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- Subject: Re: New meaning of the term "Sputnik"
- From: Dimiter 'malkia' Stanev <malkia@...>
- Date: Mon, 23 Jul 2012 19:40:14 -0700
On 7/23/2012 4:10 PM, M. Edward (Ed) Borasky wrote:
On Mon, Jul 23, 2012 at 12:26 PM, Michael Shalayeff <firstname.lastname@example.org> wrote:
On Mon, Jul 23, 2012 at 12:03:23PM -0700, Dimiter 'malkia' Stanev wrote:
Bwt, sputnik means satellite in russian.
(I'm bulgarian, but know some russian). Definitely there are plenty
of russian folks here, so they can confirm.
the root "put" means a road or a path.
the prefix 's' is short for "so" as in latin "co-"
(russian kaputnik... oj ;)
and suffix "nik" brings the meaning to as the doer or
the knower of the roading. thus a traveller.
since satelites like the moon and those of other planets
were already called "sputnik" so it was reused for
an artificial satelite as well.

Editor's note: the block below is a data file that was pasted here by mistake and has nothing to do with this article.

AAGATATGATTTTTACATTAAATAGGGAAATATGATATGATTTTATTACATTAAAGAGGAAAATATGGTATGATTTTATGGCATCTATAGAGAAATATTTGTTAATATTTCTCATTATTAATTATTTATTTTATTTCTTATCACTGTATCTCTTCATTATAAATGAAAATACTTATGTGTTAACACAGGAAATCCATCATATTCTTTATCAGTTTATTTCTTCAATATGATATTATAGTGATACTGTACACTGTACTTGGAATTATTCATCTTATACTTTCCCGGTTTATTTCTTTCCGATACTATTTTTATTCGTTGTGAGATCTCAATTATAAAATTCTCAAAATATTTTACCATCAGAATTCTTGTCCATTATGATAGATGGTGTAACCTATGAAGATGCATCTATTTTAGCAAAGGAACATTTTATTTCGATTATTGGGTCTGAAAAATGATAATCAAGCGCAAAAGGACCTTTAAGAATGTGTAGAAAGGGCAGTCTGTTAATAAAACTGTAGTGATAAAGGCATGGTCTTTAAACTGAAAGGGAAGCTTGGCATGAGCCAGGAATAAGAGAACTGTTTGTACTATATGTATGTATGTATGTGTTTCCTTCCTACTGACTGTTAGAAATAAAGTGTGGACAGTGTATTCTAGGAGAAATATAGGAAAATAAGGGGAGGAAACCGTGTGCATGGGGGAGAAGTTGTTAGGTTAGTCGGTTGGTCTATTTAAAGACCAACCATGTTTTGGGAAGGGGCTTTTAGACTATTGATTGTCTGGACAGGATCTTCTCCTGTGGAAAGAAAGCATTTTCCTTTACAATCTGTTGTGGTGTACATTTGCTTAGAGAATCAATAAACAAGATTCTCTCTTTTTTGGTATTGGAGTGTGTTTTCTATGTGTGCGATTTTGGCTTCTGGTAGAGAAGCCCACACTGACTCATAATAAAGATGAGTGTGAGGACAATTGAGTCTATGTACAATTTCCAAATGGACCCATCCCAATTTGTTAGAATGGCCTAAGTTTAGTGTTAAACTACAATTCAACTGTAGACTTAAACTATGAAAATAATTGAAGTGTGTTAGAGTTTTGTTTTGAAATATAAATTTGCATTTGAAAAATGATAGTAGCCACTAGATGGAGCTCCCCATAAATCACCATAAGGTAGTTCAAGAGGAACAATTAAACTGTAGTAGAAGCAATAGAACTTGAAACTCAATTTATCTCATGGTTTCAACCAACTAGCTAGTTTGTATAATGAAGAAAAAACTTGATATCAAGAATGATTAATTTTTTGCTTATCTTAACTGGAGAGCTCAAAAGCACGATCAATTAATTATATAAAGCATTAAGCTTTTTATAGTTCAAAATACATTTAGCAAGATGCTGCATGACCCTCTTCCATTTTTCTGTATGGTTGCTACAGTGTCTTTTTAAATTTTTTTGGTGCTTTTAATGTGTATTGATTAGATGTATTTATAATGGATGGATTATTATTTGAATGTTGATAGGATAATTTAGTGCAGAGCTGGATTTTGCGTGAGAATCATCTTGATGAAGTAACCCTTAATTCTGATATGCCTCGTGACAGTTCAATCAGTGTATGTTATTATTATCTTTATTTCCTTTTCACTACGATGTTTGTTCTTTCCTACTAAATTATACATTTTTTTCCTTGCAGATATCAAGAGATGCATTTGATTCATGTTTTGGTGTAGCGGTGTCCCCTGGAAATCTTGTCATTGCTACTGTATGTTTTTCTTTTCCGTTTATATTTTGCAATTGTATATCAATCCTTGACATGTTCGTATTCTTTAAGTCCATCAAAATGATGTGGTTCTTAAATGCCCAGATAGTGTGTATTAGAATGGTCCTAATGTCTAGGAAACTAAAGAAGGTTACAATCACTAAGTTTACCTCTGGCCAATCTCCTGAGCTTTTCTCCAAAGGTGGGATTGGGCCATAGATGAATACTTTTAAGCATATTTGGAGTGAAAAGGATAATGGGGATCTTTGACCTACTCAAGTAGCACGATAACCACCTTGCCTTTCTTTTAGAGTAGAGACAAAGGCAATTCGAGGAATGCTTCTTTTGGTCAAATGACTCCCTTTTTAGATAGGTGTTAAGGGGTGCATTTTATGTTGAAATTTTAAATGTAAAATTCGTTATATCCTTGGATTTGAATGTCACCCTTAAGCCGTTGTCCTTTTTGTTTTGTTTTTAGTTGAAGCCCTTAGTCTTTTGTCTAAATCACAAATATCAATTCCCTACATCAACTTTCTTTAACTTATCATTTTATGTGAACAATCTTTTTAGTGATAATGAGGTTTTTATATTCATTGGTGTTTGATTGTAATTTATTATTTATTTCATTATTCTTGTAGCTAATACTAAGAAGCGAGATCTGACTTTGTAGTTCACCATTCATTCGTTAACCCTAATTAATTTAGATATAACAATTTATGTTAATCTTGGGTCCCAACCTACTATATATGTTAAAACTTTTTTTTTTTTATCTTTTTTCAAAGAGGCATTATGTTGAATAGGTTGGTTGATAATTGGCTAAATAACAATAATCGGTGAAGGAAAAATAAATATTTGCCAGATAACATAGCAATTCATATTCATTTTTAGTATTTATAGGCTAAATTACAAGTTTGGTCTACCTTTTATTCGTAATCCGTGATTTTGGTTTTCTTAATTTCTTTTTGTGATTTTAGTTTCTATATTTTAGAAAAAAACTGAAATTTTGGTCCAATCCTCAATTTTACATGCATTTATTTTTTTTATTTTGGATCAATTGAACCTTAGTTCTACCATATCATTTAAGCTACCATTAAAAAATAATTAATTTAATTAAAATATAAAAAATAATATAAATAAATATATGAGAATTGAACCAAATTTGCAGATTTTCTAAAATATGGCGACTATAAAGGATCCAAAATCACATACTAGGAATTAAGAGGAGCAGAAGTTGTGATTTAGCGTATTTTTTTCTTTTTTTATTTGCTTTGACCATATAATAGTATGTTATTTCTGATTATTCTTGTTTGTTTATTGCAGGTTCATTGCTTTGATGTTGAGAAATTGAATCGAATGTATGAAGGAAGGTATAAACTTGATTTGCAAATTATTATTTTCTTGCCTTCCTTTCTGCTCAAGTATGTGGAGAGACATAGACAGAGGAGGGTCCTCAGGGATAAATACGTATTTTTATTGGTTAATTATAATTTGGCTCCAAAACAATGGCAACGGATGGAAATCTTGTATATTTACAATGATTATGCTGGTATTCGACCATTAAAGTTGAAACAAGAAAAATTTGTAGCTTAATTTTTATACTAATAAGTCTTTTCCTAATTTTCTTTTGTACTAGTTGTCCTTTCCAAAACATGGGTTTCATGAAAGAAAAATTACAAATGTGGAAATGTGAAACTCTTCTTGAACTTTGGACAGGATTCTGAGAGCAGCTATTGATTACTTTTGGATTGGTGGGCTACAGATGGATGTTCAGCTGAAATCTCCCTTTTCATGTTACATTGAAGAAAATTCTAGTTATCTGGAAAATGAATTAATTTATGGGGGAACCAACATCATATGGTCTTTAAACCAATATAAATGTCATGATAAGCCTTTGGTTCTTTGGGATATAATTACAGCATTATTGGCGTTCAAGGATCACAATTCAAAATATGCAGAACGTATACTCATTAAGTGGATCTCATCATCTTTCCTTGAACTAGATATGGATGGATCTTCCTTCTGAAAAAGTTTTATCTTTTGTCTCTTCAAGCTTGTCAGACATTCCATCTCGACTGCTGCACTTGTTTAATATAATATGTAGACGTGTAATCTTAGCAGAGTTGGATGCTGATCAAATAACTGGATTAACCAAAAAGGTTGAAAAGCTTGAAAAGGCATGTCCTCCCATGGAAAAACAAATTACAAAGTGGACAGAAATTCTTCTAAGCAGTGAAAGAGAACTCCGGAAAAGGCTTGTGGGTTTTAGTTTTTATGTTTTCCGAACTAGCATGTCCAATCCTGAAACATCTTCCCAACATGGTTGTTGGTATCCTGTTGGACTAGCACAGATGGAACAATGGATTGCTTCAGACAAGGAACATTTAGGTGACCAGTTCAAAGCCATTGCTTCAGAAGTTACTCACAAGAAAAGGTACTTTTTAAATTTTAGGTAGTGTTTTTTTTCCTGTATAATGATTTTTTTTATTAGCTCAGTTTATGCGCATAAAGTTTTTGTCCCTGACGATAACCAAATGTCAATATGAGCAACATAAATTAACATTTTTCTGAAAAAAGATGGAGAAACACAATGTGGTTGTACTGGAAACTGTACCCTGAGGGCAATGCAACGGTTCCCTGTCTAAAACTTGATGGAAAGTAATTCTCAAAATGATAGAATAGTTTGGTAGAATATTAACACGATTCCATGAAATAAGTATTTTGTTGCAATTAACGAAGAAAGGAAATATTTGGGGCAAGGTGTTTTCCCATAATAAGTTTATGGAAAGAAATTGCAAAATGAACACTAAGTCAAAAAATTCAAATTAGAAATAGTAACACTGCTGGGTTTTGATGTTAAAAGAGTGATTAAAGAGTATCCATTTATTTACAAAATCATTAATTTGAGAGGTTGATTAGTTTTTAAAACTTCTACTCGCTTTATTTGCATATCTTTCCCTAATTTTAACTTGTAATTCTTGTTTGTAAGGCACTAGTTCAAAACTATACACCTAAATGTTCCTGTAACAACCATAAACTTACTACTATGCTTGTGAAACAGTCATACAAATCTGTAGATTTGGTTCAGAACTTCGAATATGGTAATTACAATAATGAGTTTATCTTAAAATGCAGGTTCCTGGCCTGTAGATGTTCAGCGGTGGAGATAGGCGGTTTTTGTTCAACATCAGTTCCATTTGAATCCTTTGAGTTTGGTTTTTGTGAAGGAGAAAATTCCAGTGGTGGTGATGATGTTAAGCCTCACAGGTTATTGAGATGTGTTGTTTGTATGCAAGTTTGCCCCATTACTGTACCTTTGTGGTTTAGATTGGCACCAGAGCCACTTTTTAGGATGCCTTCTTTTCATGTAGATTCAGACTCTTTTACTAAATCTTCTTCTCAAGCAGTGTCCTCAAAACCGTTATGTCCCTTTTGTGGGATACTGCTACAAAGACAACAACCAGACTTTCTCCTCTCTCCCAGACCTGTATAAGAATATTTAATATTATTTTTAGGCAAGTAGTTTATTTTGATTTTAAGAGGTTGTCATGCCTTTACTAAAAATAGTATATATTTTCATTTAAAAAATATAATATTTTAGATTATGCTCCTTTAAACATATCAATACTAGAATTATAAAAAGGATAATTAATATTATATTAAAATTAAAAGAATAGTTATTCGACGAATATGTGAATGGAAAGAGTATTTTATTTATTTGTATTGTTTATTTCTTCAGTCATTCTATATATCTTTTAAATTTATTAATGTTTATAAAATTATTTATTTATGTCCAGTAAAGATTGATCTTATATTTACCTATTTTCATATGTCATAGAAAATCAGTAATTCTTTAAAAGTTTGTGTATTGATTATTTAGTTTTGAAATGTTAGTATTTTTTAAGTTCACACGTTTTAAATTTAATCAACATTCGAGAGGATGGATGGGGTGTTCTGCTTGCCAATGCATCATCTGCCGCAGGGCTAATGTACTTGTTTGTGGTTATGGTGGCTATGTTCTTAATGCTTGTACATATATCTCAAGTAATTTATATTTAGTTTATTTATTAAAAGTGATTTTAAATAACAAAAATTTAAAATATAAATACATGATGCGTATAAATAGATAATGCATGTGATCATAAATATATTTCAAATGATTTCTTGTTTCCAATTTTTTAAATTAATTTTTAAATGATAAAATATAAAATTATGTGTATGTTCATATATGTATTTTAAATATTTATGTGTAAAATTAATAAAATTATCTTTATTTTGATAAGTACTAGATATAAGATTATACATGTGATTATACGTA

On 7/23/2012 10:43 AM, Jeff Pohlmeyer wrote:
This might be considered off-topic, but maybe it is worth mentioning:
paranoic mickey (my employers have changed but, the name has remained)
My recollection is that the English translation of Sputnik is "fellow
traveler" - it had nothing to do with "satellites", natural or
Well then I was wrong about it. I guess I forgot all about russian then
:) - The word is nearly the same in bulgarian - sputnik (but instead of
"u" we use something between 'a' and 'u') - and yes it means fellow
traveller (lol), but it's more used nowadays more and more just for